Lumos Home solar system
Image credit: Lumos

Solar home system provider Lumos has obtained $35 million in financing from the US International Development Finance Corporation (DFC) to expand its existing solar power market in Nigeria.

It is reported that at present over 160 million people in Nigeria have poor or no access to the electricity grid. The solar company noted that the new financing will enable it to produce an additional 160,000 solar home systems (SHS) to meet the ever-increasing demand from homes and businesses across the country, where it already has a majority of the market share. 

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According to a company statement, this is aligned with the Nigerian government’s plans announced in June to connect five million households to solar power.

Alistair Gordon, Group CEO, Lumos, said: “This funding from DFC will enable people throughout Nigeria to seize the opportunities that come with access to reliable and affordable power. Access to energy is the foundation for a high quality of life, good healthcare, education and increased income. Our ultimate goal at Lumos is to provide power for everyone.”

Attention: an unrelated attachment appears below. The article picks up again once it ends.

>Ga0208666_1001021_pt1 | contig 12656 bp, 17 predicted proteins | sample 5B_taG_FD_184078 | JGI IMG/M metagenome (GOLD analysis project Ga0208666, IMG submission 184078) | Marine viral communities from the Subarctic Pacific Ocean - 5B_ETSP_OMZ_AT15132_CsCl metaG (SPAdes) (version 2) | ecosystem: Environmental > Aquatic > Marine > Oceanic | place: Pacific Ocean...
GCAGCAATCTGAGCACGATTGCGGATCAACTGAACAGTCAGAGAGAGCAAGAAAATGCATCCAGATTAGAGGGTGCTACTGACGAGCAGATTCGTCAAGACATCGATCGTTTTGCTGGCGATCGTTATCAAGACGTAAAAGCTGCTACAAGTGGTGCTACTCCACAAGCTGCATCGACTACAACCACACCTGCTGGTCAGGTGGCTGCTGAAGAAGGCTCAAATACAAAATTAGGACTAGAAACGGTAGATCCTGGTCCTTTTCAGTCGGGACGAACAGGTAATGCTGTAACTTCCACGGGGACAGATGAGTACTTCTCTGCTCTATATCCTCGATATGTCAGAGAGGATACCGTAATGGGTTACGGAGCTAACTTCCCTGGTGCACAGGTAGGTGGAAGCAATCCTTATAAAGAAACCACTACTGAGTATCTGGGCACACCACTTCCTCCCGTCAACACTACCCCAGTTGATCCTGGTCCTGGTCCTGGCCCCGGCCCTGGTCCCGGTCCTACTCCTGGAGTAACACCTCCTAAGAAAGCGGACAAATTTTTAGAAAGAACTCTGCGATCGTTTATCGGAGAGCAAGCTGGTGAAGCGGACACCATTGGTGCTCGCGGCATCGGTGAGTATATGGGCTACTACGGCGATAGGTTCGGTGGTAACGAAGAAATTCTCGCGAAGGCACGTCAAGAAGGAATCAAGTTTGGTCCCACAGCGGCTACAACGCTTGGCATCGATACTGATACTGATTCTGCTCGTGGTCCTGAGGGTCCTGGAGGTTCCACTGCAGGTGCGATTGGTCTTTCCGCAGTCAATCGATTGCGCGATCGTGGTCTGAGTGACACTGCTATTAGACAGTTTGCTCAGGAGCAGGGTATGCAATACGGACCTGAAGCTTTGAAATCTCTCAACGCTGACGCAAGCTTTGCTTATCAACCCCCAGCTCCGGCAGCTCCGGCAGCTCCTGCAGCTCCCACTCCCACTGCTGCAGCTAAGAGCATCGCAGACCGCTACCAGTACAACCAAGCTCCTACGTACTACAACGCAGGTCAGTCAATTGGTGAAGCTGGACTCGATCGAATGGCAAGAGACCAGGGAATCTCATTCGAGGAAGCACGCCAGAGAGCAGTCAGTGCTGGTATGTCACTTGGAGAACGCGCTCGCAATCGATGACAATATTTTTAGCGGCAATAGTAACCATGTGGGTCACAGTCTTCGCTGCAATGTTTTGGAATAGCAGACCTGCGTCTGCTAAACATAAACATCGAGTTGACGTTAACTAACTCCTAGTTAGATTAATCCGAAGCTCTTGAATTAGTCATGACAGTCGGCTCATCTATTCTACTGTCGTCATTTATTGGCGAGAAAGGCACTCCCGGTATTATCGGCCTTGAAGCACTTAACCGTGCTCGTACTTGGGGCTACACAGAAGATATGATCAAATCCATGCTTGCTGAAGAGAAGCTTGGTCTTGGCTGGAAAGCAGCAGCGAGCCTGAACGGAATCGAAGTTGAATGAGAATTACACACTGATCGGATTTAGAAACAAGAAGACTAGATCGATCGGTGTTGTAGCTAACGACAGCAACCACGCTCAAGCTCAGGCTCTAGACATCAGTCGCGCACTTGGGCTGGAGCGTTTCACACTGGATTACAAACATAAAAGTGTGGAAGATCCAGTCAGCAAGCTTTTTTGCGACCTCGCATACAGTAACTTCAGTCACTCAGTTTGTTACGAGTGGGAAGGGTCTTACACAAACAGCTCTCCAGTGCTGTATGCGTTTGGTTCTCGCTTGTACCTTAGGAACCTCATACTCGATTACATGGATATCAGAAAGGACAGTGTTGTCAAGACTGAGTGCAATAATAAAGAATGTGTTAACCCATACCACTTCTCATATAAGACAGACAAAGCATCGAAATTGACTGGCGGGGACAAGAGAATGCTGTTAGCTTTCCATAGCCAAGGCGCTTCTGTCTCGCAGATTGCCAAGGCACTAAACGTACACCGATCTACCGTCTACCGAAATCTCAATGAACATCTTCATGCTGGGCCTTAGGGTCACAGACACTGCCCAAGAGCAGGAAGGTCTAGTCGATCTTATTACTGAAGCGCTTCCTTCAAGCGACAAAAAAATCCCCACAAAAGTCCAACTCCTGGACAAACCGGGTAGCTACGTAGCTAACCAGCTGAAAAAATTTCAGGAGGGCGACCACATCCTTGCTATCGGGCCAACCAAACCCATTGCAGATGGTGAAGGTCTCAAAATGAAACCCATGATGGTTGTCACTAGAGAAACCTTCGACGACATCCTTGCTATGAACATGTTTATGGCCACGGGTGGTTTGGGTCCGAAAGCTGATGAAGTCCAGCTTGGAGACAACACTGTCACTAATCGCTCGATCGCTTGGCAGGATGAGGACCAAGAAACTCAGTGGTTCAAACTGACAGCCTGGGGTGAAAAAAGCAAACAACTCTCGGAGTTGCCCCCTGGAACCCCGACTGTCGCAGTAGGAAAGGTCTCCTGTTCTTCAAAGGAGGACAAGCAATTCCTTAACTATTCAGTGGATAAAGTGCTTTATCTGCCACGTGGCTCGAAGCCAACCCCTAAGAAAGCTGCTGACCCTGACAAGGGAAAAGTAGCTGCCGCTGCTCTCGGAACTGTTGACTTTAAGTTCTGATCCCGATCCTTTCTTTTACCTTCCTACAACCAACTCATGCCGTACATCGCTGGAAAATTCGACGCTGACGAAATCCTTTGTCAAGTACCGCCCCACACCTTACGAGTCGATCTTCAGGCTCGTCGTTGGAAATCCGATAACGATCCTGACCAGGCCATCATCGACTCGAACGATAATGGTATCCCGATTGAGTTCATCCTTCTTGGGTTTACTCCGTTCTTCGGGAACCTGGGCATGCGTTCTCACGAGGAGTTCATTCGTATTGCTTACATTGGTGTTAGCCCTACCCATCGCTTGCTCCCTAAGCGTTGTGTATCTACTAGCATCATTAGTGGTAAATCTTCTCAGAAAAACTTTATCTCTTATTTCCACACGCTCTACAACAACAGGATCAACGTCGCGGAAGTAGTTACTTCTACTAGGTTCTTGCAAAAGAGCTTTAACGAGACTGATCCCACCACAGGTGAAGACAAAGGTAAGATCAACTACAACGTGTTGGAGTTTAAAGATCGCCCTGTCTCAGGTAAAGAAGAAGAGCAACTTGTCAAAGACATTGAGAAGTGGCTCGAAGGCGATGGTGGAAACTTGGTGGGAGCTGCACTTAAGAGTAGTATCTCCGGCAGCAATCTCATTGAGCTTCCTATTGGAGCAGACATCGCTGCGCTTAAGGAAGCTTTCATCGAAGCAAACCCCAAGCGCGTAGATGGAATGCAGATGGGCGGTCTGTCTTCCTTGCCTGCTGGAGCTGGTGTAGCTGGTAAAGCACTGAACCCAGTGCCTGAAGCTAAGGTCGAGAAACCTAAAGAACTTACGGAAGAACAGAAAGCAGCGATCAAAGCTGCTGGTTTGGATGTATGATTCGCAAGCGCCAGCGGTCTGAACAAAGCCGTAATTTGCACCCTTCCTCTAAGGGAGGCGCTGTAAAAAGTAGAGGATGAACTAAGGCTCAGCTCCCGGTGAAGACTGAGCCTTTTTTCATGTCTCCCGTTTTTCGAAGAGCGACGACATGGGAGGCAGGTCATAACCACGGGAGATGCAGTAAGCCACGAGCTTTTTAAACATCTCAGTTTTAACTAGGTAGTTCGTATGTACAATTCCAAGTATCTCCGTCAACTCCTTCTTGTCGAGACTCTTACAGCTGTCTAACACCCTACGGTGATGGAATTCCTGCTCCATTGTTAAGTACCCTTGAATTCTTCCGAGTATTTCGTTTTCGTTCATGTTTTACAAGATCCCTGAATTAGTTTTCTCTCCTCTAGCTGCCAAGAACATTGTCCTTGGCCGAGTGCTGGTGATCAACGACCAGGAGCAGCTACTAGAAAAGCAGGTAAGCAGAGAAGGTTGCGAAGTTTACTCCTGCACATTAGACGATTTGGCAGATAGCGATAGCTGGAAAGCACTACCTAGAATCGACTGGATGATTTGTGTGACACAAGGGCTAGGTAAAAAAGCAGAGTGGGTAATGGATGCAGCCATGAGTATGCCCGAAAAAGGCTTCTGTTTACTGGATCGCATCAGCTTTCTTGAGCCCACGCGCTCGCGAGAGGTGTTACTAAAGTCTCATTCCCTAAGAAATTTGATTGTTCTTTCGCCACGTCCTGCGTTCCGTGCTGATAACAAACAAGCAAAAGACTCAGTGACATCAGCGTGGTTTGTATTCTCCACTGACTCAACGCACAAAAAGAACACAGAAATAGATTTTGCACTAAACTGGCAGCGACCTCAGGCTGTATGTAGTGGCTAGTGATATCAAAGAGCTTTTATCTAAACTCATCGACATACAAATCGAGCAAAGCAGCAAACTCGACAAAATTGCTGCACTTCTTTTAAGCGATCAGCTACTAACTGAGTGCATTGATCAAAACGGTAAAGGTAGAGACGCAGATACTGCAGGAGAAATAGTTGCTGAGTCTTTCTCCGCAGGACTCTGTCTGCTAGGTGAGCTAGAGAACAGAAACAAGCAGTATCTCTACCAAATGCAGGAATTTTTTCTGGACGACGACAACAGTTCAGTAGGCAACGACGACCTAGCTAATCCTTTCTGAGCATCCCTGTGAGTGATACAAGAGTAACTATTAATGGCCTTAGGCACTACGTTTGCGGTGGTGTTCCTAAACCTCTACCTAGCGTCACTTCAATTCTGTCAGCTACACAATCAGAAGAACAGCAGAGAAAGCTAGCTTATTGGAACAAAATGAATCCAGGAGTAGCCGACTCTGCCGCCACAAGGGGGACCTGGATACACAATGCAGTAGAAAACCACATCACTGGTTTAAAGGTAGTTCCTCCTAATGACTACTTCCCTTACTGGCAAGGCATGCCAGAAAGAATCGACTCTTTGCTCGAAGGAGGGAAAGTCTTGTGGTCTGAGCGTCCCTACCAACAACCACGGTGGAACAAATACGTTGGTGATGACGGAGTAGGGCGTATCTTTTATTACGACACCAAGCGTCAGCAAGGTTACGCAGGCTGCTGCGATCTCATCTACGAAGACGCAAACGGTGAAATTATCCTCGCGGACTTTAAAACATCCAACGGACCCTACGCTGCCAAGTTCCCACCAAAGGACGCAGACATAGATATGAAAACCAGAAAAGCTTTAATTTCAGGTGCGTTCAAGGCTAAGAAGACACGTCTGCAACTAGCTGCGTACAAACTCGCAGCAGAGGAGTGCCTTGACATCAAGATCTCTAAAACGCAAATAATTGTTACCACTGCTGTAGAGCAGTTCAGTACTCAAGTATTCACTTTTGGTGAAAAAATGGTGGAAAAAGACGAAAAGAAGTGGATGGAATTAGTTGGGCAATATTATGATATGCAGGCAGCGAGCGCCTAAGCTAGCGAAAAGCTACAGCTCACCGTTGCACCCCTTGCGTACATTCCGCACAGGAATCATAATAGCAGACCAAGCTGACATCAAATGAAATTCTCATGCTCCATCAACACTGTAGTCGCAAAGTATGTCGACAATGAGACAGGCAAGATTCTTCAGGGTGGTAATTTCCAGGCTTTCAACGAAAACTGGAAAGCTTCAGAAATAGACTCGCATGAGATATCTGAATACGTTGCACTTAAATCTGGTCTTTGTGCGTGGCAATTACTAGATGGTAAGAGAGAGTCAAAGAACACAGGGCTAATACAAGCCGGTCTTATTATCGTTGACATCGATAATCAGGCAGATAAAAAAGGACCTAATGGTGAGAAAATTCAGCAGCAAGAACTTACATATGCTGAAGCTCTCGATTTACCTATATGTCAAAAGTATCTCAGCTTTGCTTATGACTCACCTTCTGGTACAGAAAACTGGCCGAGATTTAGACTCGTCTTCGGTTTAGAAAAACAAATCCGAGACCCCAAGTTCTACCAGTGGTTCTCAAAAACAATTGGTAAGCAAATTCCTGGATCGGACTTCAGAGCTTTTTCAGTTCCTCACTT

Worku Gachou, managing director for Africa, at DFC noted: “Access to power is a fundamental need across Africa and is even more urgent as COVID-19 continues to impact communities across the continent. Supporting Lumos will empower one million people across Nigeria by delivering access to reliable and affordable energy. Together, we can help unlock Africa’s enormous potential for growth.”

The DFC financing announcement follows funding from Dutch entrepreneurial development bank FMO, announced in August, that will more than double Lumos’ customer base in Côte d’Ivoire. 

Solar home systems offer a rapidly deployable power solution to a global market of more than two billion people. Currently, there are 740 million people with poor or no access to the electricity grid in sub-Saharan Africa, according to Lumos.

By offering a unique power solution to the mass market, the solar company noted that it is revolutionising and decentralising power supply in the region, in the same way that mobile phones revolutionised communications.

Originally published on esi-africa.com

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